- The Washington Times - Thursday, February 6, 2003

ANNAPOLIS Democratic lawmakers have answered Republican Gov. Robert L. Ehrlich Jr.'s call to get nonviolent drug offenders out of overcrowded prisons and into treatment programs with a host of bills to repeal mandatory minimum sentences and offer early release to some drug convicts.
Delegate Salima Siler Marriott, Baltimore Democrat, yesterday filed three bills that would de-escalate the drug war in Maryland.
Her proposals would repeal mandatory minimum sentences that are as long as 40 years for some nonviolent drug crimes, make nonviolent drug criminals currently in prison eligible for parole into drug-treatment programs, and use proceeds from a higher tax on alcoholic beverages to pay for substance-abuse treatment.
"We went right to the governor's speech," Ms. Marriott said. "He said there are nonviolent drug offenders in jail who don't need to be in jail. That's what we did with these bills."
The bills were filed with the House clerk yesterday. They were expected to be introduced to the House chamber today and assigned to a committee. Other Democratic bills have already been introduced that would abolish minimum sentences for drug crimes and speed the release of nonviolent drug convicts from prison.
Mr. Ehrlich, who appealed in his State of the State address for treatment instead of imprisonment for petty drug crimes, yesterday said that he supported the concept of the Democratic bills, but would reserve judgment until the General Assembly passed the legislation.
"I'm looking for a multitiered approach to drug crime," Mr. Ehrlich said. He said he envisioned penalties for drug crimes ranging from shorter sentences and court-ordered treatment for small-time drug criminals to long mandatory sentences for drug kingpins, violent drug criminals and drug dealers who use guns.
The prison population burgeoning under mandatory minimum sentences has profound budget implications for a state struggling to close a $1.8 billion shortfall over the next 18 months. Maryland spends about $1 billion a year to keep 25,000 people in prison, about a third of them nonviolent drug offenders.
Other Democratic bills introduced in the Maryland General Assembly would spare addicts and drug users caught up in the dragnet originally intended to snare kingpins with long mandatory prison sentences.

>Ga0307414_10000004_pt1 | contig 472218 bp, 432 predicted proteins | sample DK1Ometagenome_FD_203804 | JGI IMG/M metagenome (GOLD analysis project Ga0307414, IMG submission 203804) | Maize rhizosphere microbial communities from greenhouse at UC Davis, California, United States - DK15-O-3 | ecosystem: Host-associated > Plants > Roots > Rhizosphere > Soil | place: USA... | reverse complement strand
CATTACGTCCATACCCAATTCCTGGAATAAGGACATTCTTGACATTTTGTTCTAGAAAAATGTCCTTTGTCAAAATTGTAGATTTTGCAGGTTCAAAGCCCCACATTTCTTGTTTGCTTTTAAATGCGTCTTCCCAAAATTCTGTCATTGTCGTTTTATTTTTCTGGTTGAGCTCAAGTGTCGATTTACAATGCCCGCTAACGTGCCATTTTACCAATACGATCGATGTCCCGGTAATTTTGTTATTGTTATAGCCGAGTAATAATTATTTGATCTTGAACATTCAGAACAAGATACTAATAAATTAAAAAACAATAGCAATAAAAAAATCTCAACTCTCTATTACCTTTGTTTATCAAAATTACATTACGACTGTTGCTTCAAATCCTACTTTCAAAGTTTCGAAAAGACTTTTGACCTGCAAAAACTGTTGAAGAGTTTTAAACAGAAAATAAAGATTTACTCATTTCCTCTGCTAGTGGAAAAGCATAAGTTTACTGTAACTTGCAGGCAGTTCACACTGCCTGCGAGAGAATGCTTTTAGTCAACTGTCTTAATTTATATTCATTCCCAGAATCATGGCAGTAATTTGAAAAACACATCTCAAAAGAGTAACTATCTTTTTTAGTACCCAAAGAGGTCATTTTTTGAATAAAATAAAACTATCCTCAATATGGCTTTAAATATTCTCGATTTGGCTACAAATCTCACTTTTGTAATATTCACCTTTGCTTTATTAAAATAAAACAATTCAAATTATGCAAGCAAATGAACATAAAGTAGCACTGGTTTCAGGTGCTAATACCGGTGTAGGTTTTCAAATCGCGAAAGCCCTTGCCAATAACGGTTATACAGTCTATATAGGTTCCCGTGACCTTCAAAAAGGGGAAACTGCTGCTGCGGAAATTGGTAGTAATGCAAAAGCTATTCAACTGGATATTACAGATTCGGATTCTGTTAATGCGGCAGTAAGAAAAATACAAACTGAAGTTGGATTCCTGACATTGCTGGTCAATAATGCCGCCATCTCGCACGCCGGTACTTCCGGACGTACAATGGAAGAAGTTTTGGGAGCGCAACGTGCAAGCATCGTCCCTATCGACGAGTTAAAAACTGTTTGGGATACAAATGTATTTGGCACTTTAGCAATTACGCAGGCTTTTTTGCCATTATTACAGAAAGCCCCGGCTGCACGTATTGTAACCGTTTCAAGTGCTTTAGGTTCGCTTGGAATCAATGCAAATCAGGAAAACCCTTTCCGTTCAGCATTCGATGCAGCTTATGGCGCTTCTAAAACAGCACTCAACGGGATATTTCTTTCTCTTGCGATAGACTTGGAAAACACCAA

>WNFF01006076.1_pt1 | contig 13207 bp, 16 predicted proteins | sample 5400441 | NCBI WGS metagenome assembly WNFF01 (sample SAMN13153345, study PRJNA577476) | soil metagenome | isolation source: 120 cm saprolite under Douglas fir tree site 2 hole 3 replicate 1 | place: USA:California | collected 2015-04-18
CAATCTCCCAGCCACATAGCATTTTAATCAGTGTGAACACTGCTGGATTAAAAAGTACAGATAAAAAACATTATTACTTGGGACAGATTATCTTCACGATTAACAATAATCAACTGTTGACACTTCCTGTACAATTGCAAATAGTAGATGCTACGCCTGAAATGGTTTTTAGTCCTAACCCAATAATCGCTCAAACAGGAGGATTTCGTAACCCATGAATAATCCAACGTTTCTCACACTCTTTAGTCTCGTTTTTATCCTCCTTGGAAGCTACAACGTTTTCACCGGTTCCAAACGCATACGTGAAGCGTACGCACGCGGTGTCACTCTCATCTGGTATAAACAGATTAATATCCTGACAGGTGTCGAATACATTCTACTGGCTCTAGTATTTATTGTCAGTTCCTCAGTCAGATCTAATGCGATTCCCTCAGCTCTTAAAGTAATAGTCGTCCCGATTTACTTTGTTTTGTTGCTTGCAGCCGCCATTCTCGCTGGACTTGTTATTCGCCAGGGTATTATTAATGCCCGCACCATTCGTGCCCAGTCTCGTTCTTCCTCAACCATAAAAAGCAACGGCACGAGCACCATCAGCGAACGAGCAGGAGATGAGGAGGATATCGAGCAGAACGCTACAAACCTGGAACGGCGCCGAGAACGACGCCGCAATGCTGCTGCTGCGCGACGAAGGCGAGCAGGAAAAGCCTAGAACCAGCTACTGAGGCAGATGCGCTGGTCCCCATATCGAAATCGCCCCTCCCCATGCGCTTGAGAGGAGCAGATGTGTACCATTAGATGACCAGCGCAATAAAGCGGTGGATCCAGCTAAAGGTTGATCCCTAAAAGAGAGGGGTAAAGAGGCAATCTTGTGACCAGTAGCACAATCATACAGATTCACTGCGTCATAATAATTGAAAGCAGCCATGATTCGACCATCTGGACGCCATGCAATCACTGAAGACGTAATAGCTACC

Delegate Pauline H. Menes, Price George's Democrat, introduced a bill to repeal the mandatory minimum sentence law, which precludes parole and does not allow judges to suspend any part of the sentence. The minimum sentences start at 2 years, go to 25 years for a second offense and to 40 years for a three-time loser.
"We've gone through a period where we wanted to be very tough because we thought being tough would stop people from using drugs. It didn't," Mrs. Menes said. "All it did was fill up our jails with drug users, and at quite a price."
A bill by Delegate Curtis Anderson, Baltimore Democrat, would double the number of good-behavior credits available to drug convicts, who now receive the same five credits per month that violent criminals get, while other inmates get 10 credits per month.
Republican National Committee spokesman Dan Ronayne said, "You are seeing an emphasis from Republicans on treatment," adding that Mr. Ehrlich's stance on drug treatment was in line with President Bush's initiative to expand access to faith-based substance-abuse counseling.
In New York, Republican Gov. George E. Pataki has announced his support for reforming the strict Rockefeller Drug Laws, which imposed a mandatory minimum sentence of 15 years to life for possessing or selling more than 2 ounces of illegal drugs. Last year, the bill passed in New York's Democrat-controlled Assembly, but stalled in the Republican-controlled Senate.
Republican Gov. Mike Foster of Louisiana signed a law in 2001 that repealed mandatory minimum sentences for nonviolent drug crimes. Some of those sentences were the toughest in the nation, including life without parole for selling heroin or cocaine. The change is expected to save Louisiana $60 million a year in reduced prison costs.
Also in 2001, Republican Gov. John G. Rowland of Connecticut signed a law passed by the state's Democrat-controlled General Assembly that gave judges discretion in sentencing nonviolent drug criminals. The measure was intended to reduce prison overcrowding and help stem the prison system's $494 million drain on the budget.
Then-Michigan Gov. John Engler, a Republican, last year signed legislation passed by his Republican-controlled Legislature to end mandatory minimum sentences for drug crimes.

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